So, what will we do next week? Well we’ll look at symptoms of plague, its horrifying effects on the individual human body. We’ll look at its devastating impact on society, and at the responses of whole populations to the time of plague: mass flight; scapegoating; social disorder; upsurges in religion; new cults of saints; new iconographies in the arts. But there’s more to it than that. The plague led also to the first successful strategies of public health to combat pestilence; strategies that were often draconian, in direct proportion to the magnitude of the threat. These strategies included, as we’ll see, boards of health, with almost unlimited powers during the emergency: quarantine; military lines and naval blockades to isolate cities, or even whole countries; and we’ll see pest houses to confine and isolate the sick and dying.
As a guide to our experience we have this book, which is Daniel Defoe’s Journal of the Plague Year; which is the first reading assignment. And I want to talk about it for a minute, because some of you may want to start reading it straight away. I’m not too good as a salesman, but I do think it’s appropriate to make a plug for great books. And in this case, of Defoe, I want to introduce one of the classics of a whole genre of what you’ll become familiar with as plague literature. Defoe’s masterpiece is a powerful description by a contemporary — in fact a survivor — of the most dreadful outbreak of bubonic plague in the history of the British Isles; the catastrophic visitation of 1665.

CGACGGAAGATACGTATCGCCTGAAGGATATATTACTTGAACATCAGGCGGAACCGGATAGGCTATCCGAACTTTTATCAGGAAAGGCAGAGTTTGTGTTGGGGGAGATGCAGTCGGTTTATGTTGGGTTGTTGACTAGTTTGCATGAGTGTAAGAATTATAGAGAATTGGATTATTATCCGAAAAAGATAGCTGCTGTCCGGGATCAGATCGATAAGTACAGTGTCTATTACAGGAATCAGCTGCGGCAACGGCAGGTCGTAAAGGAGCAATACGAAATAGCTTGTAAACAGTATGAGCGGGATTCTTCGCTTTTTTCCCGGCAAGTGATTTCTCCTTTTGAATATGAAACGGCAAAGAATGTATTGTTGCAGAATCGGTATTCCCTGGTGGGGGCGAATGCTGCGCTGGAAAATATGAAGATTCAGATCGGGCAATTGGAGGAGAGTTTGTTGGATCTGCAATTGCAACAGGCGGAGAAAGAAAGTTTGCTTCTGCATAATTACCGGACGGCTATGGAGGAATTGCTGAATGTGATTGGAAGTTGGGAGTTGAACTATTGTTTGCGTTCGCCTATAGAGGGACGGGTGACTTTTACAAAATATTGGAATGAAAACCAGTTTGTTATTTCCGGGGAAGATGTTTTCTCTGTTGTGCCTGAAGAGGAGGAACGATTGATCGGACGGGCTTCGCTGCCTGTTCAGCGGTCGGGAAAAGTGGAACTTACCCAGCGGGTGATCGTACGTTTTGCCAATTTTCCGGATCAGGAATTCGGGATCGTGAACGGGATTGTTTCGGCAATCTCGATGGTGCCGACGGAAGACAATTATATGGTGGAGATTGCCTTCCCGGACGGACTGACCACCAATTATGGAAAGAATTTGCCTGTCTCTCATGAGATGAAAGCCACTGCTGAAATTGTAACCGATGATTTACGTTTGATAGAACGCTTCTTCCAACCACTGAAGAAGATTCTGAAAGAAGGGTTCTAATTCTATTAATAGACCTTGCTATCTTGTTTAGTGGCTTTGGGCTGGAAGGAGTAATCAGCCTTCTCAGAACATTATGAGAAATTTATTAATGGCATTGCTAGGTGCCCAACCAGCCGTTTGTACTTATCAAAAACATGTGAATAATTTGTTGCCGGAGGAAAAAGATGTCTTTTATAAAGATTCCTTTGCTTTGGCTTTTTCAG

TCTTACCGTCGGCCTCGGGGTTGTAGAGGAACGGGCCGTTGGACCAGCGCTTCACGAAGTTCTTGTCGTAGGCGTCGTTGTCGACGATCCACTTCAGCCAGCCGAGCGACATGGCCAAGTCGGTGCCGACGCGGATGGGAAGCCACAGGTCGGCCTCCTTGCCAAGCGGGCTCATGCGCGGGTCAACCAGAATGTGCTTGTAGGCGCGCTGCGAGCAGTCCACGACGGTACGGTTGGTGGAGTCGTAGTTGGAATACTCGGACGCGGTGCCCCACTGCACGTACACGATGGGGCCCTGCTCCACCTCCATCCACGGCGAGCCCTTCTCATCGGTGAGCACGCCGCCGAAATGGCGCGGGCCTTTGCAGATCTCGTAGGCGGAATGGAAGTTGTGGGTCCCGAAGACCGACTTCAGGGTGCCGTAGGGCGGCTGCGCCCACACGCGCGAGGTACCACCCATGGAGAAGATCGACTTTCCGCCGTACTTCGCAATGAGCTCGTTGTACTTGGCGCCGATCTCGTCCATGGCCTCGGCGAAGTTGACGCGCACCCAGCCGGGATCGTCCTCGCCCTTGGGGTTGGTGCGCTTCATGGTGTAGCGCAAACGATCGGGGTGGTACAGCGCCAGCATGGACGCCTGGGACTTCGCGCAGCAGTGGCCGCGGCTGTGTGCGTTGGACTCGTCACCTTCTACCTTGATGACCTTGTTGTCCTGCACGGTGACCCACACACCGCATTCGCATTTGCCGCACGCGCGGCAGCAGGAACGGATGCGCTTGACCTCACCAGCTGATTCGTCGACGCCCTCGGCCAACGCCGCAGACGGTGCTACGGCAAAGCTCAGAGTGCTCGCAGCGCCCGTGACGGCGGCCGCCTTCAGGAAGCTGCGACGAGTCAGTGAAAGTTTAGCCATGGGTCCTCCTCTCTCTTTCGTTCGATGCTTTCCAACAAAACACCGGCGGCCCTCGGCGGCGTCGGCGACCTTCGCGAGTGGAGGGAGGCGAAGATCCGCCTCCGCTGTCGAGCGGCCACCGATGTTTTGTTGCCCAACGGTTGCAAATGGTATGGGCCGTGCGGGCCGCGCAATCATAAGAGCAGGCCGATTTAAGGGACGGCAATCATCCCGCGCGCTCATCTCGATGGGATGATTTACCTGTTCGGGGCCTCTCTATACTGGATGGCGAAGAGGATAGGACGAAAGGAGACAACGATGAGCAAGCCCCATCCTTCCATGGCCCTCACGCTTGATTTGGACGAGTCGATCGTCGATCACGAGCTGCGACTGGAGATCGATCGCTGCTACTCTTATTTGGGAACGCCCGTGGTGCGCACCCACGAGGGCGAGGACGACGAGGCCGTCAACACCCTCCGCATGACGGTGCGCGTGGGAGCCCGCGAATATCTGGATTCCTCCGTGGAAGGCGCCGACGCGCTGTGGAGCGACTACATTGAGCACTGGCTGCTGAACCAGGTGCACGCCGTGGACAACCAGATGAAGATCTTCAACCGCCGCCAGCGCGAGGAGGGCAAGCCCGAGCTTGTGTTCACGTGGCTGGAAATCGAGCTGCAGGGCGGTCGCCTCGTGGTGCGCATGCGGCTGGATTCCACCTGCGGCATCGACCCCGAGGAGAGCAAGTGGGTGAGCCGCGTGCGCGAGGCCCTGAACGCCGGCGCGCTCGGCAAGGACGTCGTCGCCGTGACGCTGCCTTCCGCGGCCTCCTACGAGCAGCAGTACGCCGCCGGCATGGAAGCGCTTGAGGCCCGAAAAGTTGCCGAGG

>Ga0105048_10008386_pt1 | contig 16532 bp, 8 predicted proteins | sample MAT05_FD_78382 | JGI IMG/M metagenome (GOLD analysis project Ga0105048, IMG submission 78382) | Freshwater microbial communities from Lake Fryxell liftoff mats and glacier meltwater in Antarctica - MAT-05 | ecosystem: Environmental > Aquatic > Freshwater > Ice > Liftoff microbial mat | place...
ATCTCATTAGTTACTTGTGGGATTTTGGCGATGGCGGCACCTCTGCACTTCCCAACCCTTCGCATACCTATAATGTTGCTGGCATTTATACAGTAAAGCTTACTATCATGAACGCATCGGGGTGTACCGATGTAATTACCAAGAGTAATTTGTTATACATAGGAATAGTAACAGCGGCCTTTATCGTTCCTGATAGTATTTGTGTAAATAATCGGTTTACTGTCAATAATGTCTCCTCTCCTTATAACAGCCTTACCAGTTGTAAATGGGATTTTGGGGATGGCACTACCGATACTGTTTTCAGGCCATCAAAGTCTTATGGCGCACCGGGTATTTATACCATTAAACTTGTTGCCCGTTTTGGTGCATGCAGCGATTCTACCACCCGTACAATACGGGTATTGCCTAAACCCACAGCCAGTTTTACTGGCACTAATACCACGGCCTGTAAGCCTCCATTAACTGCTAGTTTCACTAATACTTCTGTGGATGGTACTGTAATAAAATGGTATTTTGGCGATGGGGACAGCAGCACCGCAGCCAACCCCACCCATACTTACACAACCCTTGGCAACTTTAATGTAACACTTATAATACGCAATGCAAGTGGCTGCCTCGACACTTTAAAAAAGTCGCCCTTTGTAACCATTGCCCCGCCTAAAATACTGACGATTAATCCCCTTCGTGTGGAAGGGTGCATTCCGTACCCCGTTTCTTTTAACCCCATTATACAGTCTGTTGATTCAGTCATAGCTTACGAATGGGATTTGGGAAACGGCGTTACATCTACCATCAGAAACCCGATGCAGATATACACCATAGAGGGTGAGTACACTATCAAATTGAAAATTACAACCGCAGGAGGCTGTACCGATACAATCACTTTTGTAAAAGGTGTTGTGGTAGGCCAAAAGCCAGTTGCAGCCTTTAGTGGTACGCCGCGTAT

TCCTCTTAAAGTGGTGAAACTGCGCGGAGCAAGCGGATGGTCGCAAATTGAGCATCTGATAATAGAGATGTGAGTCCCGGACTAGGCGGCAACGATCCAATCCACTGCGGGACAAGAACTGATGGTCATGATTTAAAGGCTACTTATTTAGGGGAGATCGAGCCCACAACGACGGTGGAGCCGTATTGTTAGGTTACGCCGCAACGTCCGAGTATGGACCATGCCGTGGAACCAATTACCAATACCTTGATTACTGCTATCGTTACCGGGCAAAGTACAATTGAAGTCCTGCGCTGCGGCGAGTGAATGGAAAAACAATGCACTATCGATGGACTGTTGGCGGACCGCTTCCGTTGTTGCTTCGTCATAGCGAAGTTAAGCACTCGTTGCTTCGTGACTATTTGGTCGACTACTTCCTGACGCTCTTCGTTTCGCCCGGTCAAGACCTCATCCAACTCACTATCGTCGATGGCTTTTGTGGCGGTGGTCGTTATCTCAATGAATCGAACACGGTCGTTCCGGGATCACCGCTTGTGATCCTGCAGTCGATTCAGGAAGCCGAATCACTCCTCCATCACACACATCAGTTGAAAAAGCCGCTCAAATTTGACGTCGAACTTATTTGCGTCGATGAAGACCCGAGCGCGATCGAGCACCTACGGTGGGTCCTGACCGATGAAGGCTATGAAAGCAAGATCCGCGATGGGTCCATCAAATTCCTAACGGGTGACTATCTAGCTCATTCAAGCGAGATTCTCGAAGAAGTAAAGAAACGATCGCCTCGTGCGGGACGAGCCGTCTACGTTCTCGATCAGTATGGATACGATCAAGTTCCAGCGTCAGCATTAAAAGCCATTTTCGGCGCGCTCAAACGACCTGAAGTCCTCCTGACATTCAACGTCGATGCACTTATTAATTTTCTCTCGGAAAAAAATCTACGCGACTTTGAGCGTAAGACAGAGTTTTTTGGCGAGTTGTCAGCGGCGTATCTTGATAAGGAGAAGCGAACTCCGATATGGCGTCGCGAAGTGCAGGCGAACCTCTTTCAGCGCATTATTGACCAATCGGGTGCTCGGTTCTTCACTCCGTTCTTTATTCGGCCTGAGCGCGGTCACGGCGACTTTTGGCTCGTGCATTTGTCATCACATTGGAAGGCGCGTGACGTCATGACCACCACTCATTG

Plague had returned in successive waves in European history, ever since the first visitation of 1347. But one of the terrible features about it is that over the centuries it didn’t become milder, and some of its last visitations were the most violent and horrendous of all, including the epidemic that ravaged London in 1665. Now, a possible issue for some may be overcoming the barrier of language. So I want to throw out a challenge. The book, I will admit, can start out a bit slowly for some of you. So I want you to think not so much at the outset, as you open it up, as to whether you immediately enjoy it; although I’m hoping that you will. But I want you to think instead about why it’s so important.
I’d like you to think about what you can learn from being in the company of someone who had the experience of living through the worst of all public health calamities, and to ask yourselves why this book has been read avidly for four hundred years. It may interest you also to know that during the SARS outbreak in Toronto in 2003, thousands of people were quarantined in their homes, and at the top of their list of books that they read to pass the time and make sense of their experience, was this one: Defoe’s Journal of the Plague Year. Well, history, after all, is in part about sharing a common culture and common memories, and reading this book then is certainly part of that. And if you think of it in those ways, with those questions in mind, I think — and this is my secret agenda — you’ll really enjoy it.